- Repeat for the MNX: say the front month IV is 30.73%/16 = +/- 1.92%. Dull Day for the MNX is where the %Change is below +/-1%. Normal Day for the MNX is where the %Change is between +/-1% to +/-2%. A %Change number bigger than +/- 2% is a Big Day for the MNX. Same +/- %Change applies to the Nasdaq.
- Repeat for the SPY: front month IV is 31.25%/16 = +/- 1.95%. A Dull Day = %Change below +/- 1%. A Normal Day = %Change between +/- 1% to +/- 2%. And a Big Day = %Change bigger than +/- 2%. Same +/- %Change applies to the S&P 500.
You can apply this calculation to the VIX, or any optionable product that you have identified a trade on.
Why divide the front month’s volatility by 16? As you know, volatility is expressed as an annualized number. So, to get the daily volatility number, we divide it by the square root of the number of trading days in a year, which is 256 (rounded off). There is no trading on weekends and exchange holidays, because prices cannot change on these days. There are some years with more or less than 256 days, but using 256 is the norm. The square root of 256 = 16.
As part of your pre-market preparation, calculate on a spreadsheet the market ranges of the day (Dull, Normal or Big) for the DJX, MNX, SPY and the VIX at minimum. This is not to pick direction, as you will not know if the market will open to the upside/downside and STAY there, even if futures indicate an upside/downside bias. The calculation gives you a measured gauge, once the market opens to see if the trading range of the day is leaning towards a Dull, Normal or Big Day. Then, assess if it makes sense to theoretically price a spread, be it a Calendar, Iron Condor, Vertical, etc. This guards you from chasing price near 1 Standard Deviation, to get your orders filled on a Big Day. Doing this pre-market work, determines if you will be filling orders or scaling off for profit; alternatively, reducing exposure to losses, when the market opens.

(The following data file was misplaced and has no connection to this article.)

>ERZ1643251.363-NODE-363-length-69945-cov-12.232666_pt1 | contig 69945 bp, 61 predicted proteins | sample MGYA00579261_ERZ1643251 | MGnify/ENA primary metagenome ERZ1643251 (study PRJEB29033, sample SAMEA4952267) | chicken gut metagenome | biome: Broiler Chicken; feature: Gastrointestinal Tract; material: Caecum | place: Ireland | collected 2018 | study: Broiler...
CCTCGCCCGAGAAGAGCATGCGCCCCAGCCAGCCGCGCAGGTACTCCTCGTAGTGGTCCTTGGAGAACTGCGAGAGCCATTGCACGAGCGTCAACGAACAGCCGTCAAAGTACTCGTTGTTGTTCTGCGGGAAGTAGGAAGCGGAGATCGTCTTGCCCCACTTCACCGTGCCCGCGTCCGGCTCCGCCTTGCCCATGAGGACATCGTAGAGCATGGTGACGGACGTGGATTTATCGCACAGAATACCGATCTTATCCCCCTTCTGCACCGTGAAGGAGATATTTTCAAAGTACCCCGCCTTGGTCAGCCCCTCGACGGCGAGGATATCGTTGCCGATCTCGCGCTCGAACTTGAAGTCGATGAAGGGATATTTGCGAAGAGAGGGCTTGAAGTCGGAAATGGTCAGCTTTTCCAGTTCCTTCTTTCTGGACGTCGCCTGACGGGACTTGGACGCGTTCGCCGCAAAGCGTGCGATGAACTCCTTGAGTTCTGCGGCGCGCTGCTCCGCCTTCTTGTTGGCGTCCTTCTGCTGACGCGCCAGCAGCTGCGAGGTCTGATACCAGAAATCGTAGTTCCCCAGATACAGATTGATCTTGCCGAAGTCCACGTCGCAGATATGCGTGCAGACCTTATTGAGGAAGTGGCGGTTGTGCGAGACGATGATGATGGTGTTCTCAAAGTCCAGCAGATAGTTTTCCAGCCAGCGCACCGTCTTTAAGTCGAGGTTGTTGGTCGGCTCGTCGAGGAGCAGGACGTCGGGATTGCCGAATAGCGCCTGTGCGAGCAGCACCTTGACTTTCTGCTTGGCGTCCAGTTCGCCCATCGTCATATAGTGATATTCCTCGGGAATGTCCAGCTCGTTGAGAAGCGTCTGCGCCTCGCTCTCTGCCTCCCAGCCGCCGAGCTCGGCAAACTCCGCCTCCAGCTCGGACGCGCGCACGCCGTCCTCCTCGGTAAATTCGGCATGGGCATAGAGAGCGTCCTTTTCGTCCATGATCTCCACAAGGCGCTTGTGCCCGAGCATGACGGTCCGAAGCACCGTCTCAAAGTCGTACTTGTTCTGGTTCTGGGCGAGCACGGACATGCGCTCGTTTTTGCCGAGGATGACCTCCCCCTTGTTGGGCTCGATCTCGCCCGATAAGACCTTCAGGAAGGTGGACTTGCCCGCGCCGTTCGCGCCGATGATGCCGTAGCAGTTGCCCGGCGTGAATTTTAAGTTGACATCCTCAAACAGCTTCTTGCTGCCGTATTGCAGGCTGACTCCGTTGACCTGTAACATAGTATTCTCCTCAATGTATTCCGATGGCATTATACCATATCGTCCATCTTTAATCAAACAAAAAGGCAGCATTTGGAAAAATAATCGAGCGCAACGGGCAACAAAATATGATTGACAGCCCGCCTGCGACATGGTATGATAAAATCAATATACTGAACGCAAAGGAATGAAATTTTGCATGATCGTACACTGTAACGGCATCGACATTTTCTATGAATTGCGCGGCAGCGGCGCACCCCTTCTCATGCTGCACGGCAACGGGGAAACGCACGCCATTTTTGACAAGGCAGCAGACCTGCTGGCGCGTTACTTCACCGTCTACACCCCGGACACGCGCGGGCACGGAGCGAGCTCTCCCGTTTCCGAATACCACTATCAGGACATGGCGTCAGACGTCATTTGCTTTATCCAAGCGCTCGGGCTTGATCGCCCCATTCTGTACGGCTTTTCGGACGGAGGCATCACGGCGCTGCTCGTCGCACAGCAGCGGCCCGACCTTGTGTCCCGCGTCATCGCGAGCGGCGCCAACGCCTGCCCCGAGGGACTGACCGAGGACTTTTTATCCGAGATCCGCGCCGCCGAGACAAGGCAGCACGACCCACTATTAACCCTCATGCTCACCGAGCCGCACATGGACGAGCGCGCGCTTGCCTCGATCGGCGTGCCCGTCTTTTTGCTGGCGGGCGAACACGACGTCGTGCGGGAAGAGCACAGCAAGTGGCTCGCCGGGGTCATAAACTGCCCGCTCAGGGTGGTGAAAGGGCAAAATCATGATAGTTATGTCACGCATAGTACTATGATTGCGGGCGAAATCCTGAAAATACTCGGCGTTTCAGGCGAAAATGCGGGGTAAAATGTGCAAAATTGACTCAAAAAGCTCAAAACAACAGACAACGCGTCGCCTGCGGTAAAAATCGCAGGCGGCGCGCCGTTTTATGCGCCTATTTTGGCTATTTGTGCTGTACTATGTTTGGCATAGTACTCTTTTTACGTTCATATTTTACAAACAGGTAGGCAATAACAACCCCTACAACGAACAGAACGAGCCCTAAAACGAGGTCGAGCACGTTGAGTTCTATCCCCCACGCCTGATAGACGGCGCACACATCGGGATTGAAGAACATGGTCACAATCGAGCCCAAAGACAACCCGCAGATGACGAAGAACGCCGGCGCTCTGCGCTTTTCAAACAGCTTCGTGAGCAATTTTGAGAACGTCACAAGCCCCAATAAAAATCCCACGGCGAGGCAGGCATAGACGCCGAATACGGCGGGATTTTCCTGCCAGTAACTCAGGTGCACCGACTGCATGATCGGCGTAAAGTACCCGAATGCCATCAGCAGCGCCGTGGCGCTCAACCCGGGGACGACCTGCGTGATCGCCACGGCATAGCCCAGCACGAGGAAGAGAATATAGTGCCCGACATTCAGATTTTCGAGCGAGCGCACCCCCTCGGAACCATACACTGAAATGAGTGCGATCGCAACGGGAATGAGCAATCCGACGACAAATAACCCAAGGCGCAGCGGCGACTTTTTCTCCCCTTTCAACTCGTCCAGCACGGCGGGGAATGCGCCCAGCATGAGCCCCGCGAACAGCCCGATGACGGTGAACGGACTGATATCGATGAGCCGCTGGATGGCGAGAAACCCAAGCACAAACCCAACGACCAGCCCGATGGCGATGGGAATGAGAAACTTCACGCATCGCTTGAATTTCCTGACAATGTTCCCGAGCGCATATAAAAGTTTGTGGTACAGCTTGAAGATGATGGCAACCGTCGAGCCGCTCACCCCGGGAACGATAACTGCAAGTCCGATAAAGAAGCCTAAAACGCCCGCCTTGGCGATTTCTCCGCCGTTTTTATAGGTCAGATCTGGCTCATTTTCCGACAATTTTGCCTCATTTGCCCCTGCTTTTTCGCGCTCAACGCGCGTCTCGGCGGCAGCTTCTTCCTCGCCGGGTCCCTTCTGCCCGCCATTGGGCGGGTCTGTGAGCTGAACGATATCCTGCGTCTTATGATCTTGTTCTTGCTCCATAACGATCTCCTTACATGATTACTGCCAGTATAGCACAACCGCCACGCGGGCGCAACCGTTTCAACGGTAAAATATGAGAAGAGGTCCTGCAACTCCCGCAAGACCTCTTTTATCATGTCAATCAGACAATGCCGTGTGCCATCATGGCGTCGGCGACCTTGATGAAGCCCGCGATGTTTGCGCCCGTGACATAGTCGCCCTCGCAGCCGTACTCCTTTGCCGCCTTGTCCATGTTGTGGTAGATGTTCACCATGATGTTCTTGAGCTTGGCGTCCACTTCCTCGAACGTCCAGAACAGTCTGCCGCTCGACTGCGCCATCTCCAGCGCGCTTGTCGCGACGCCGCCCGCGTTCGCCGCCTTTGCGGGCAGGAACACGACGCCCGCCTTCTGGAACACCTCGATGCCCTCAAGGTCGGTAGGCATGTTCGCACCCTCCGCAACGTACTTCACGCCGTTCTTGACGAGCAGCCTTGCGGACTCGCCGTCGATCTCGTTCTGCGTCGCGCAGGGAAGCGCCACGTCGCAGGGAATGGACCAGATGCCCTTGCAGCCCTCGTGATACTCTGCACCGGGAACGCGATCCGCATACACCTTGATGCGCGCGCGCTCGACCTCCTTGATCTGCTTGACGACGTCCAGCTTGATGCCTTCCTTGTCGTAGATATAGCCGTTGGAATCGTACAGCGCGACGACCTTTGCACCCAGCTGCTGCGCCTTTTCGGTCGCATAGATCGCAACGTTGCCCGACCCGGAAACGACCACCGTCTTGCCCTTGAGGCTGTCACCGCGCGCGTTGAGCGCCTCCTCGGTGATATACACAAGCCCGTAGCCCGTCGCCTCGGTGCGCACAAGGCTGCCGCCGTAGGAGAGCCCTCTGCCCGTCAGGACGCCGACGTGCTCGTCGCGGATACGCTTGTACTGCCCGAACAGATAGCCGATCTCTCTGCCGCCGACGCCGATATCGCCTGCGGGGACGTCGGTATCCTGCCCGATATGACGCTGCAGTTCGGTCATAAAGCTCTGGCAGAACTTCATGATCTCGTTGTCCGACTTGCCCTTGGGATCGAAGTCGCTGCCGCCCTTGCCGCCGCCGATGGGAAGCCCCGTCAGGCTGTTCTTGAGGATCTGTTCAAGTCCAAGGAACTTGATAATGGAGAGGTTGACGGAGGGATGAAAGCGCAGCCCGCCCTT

Statistically, there are more trades to price on Dull Days and Normal Days than Big Days. Especially during mid-July till August, as many floor traders go on leave. On Dull and Normal Days aggressively pricing the order 0.10-0.15 below Theoretical Price for a debit spread; or, 0.10-0.15 above for a credit spread just means it takes 1-2 hours more to get filled. If your order is filled within 5 minutes, you were lax in working the entry hard; versus, getting filled in 1-2 hours. Diligence does make a material difference in the trade’s price-performance. In avoiding entries on Big Days, you are not missing out on not getting in, when most retail traders are chasing price to get filled. One key factor of the consistency in your account’s P/L is the price you got in and out of. The discipline of staying consistent is to get filled within a sustainable range of the spread’s fair value for that particular trading day. Remaining in the business of online options trading requires as much sense to stay out of trades, as it does to get in to trades.